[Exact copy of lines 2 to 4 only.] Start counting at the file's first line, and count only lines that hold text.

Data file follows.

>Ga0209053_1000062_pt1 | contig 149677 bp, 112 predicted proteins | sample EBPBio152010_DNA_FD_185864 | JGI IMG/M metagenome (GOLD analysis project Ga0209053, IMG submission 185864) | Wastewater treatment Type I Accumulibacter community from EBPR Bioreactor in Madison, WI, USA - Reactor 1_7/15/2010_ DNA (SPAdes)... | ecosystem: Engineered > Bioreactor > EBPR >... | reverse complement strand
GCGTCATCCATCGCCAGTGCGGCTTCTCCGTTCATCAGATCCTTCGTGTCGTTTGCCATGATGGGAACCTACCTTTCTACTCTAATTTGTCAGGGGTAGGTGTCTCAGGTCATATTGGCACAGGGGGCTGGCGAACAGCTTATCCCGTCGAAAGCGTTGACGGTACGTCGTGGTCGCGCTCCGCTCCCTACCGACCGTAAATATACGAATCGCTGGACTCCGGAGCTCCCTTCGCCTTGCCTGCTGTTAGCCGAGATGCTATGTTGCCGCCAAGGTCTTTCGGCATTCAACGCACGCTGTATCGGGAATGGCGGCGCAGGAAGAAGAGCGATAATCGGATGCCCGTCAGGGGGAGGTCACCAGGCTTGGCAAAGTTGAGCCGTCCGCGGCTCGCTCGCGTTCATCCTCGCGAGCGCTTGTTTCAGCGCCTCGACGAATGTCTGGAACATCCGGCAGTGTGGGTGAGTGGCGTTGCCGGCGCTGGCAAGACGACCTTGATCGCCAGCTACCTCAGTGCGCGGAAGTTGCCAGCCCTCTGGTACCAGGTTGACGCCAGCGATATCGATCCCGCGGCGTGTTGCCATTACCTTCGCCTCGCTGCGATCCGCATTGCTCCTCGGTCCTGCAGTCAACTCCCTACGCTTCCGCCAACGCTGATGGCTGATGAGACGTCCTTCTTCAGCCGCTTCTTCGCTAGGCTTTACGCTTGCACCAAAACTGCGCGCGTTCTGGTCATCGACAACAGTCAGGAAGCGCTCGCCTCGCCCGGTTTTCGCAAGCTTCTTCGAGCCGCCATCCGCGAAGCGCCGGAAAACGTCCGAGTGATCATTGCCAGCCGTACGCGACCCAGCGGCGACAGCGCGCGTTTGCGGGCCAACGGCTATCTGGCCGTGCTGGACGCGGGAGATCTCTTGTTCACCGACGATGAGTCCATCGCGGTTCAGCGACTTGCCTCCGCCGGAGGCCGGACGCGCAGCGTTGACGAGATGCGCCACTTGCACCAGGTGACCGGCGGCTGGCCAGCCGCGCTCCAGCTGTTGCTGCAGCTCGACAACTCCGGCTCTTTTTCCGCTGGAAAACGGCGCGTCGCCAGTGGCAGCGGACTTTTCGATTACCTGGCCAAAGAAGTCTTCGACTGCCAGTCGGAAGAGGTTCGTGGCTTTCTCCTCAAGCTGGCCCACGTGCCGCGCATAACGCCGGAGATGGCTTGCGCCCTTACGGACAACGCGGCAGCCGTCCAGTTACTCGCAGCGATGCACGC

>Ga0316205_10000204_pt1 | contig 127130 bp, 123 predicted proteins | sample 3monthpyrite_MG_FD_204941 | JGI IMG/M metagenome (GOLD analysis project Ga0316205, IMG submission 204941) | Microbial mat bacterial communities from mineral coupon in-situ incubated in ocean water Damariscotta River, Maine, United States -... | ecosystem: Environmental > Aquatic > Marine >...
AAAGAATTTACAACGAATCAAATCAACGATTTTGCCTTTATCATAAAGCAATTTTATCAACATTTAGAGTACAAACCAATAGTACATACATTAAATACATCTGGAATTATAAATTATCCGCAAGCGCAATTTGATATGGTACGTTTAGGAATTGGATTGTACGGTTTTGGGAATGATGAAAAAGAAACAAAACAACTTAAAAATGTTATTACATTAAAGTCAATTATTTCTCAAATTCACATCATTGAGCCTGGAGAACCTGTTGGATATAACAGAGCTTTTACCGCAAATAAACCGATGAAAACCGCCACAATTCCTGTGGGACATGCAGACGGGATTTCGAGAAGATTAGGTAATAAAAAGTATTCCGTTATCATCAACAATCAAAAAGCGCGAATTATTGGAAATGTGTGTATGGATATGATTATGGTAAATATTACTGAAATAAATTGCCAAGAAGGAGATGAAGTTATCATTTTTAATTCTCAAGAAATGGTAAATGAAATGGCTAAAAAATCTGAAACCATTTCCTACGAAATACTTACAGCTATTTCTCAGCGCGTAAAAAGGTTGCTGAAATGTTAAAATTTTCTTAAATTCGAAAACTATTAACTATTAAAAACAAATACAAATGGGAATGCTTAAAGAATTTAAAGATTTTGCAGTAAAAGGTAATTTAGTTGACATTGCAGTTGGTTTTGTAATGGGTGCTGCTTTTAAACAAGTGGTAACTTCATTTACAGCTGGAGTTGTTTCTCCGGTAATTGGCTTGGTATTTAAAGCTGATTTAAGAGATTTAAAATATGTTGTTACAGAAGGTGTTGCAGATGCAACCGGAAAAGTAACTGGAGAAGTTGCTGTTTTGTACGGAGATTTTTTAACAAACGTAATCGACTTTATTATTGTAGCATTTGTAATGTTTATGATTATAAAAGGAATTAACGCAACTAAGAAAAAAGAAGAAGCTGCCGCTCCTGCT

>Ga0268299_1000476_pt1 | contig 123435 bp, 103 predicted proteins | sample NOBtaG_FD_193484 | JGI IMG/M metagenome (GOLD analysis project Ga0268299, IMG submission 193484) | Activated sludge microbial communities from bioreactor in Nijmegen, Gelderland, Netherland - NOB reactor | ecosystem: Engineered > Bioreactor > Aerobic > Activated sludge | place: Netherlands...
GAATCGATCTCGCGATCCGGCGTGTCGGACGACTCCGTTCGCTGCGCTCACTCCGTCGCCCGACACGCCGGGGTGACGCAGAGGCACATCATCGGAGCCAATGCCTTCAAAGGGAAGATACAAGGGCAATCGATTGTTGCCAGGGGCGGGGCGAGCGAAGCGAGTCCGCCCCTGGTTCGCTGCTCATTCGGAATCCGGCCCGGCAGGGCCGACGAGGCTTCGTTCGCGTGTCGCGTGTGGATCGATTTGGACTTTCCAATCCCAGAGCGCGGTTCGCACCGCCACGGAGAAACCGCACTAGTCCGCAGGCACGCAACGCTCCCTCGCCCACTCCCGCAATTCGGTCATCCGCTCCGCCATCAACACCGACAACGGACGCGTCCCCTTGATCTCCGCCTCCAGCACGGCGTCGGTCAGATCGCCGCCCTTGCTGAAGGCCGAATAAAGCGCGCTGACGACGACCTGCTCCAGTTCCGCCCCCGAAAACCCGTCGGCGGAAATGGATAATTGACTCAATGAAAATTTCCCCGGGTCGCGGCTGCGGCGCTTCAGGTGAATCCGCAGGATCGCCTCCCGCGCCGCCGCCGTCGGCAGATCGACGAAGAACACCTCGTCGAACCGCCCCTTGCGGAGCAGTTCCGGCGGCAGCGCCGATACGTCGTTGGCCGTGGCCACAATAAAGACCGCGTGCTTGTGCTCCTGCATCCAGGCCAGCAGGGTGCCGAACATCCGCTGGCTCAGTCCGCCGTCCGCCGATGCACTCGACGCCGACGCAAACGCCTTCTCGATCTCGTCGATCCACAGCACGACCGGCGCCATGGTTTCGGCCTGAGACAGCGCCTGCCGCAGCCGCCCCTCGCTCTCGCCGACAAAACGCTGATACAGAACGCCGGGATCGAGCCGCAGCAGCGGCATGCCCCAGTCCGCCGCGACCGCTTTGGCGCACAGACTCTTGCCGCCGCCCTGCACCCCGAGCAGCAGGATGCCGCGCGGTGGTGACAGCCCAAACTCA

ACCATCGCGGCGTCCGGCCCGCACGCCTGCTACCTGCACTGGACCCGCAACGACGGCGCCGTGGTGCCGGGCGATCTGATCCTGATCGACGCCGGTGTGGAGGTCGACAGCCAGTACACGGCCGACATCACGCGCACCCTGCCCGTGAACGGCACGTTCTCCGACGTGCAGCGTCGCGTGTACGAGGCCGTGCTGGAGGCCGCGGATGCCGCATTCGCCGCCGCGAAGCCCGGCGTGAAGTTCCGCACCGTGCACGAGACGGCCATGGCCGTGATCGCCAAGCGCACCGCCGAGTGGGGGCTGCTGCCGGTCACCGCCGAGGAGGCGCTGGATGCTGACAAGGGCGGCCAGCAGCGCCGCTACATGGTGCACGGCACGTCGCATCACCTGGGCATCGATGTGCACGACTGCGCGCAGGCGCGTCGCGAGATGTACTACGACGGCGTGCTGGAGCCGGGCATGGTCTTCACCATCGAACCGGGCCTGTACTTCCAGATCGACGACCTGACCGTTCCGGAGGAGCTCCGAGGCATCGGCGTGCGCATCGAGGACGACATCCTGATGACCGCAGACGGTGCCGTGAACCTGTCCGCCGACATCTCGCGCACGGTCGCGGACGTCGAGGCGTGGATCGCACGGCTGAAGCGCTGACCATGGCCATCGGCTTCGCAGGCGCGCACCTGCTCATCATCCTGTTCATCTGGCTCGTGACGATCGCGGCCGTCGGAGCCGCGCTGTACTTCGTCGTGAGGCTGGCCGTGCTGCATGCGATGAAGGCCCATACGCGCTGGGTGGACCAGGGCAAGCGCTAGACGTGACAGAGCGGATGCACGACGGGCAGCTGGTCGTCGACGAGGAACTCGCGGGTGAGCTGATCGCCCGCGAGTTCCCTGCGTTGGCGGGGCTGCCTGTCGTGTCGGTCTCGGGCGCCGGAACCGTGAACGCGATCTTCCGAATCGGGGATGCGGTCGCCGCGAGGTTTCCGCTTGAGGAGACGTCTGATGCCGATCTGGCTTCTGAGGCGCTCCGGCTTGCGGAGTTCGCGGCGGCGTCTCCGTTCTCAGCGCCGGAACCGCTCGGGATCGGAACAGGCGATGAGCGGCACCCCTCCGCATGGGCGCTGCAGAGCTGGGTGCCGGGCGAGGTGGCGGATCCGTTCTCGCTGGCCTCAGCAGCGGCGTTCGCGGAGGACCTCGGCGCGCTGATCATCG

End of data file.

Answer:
GCGTCATCCATCGCCAGTGCGGCTTCTCCGTTCATCAGATCCTTCGTGTCGTTTGCCATGATGGGAACCTACCTTTCTACTCTAATTTGTCAGGGGTAGGTGTCTCAGGTCATATTGGCACAGGGGGCTGGCGAACAGCTTATCCCGTCGAAAGCGTTGACGGTACGTCGTGGTCGCGCTCCGCTCCCTACCGACCGTAAATATACGAATCGCTGGACTCCGGAGCTCCCTTCGCCTTGCCTGCTGTTAGCCGAGATGCTATGTTGCCGCCAAGGTCTTTCGGCATTCAACGCACGCTGTATCGGGAATGGCGGCGCAGGAAGAAGAGCGATAATCGGATGCCCGTCAGGGGGAGGTCACCAGGCTTGGCAAAGTTGAGCCGTCCGCGGCTCGCTCGCGTTCATCCTCGCGAGCGCTTGTTTCAGCGCCTCGACGAATGTCTGGAACATCCGGCAGTGTGGGTGAGTGGCGTTGCCGGCGCTGGCAAGACGACCTTGATCGCCAGCTACCTCAGTGCGCGGAAGTTGCCAGCCCTCTGGTACCAGGTTGACGCCAGCGATATCGATCCCGCGGCGTGTTGCCATTACCTTCGCCTCGCTGCGATCCGCATTGCTCCTCGGTCCTGCAGTCAACTCCCTACGCTTCCGCCAACGCTGATGGCTGATGAGACGTCCTTCTTCAGCCGCTTCTTCGCTAGGCTTTACGCTTGCACCAAAACTGCGCGCGTTCTGGTCATCGACAACAGTCAGGAAGCGCTCGCCTCGCCCGGTTTTCGCAAGCTTCTTCGAGCCGCCATCCGCGAAGCGCCGGAAAACGTCCGAGTGATCATTGCCAGCCGTACGCGACCCAGCGGCGACAGCGCGCGTTTGCGGGCCAACGGCTATCTGGCCGTGCTGGACGCGGGAGATCTCTTGTTCACCGACGATGAGTCCATCGCGGTTCAGCGACTTGCCTCCGCCGGAGGCCGGACGCGCAGCGTTGACGAGATGCGCCACTTGCACCAGGTGACCGGCGGCTGGCCAGCCGCGCTCCAGCTGTTGCTGCAGCTCGACAACTCCGGCTCTTTTTCCGCTGGAAAACGGCGCGTCGCCAGTGGCAGCGGACTTTTCGATTACCTGGCCAAAGAAGTCTTCGACTGCCAGTCGGAAGAGGTTCGTGGCTTTCTCCTCAAGCTGGCCCACGTGCCGCGCATAACGCCGGAGATGGCTTGCGCCCTTACGGACAACGCGGCAGCCGTCCAGTTACTCGCAGCGATGCACGC

>Ga0316205_10000204_pt1 | contig 127130 bp, 123 predicted proteins | sample 3monthpyrite_MG_FD_204941 | JGI IMG/M metagenome (GOLD analysis project Ga0316205, IMG submission 204941) | Microbial mat bacterial communities from mineral coupon in-situ incubated in ocean water Damariscotta River, Maine, United States -... | ecosystem: Environmental > Aquatic > Marine >...
AAAGAATTTACAACGAATCAAATCAACGATTTTGCCTTTATCATAAAGCAATTTTATCAACATTTAGAGTACAAACCAATAGTACATACATTAAATACATCTGGAATTATAAATTATCCGCAAGCGCAATTTGATATGGTACGTTTAGGAATTGGATTGTACGGTTTTGGGAATGATGAAAAAGAAACAAAACAACTTAAAAATGTTATTACATTAAAGTCAATTATTTCTCAAATTCACATCATTGAGCCTGGAGAACCTGTTGGATATAACAGAGCTTTTACCGCAAATAAACCGATGAAAACCGCCACAATTCCTGTGGGACATGCAGACGGGATTTCGAGAAGATTAGGTAATAAAAAGTATTCCGTTATCATCAACAATCAAAAAGCGCGAATTATTGGAAATGTGTGTATGGATATGATTATGGTAAATATTACTGAAATAAATTGCCAAGAAGGAGATGAAGTTATCATTTTTAATTCTCAAGAAATGGTAAATGAAATGGCTAAAAAATCTGAAACCATTTCCTACGAAATACTTACAGCTATTTCTCAGCGCGTAAAAAGGTTGCTGAAATGTTAAAATTTTCTTAAATTCGAAAACTATTAACTATTAAAAACAAATACAAATGGGAATGCTTAAAGAATTTAAAGATTTTGCAGTAAAAGGTAATTTAGTTGACATTGCAGTTGGTTTTGTAATGGGTGCTGCTTTTAAACAAGTGGTAACTTCATTTACAGCTGGAGTTGTTTCTCCGGTAATTGGCTTGGTATTTAAAGCTGATTTAAGAGATTTAAAATATGTTGTTACAGAAGGTGTTGCAGATGCAACCGGAAAAGTAACTGGAGAAGTTGCTGTTTTGTACGGAGATTTTTTAACAAACGTAATCGACTTTATTATTGTAGCATTTGTAATGTTTATGATTATAAAAGGAATTAACGCAACTAAGAAAAAAGAAGAAGCTGCCGCTCCTGCT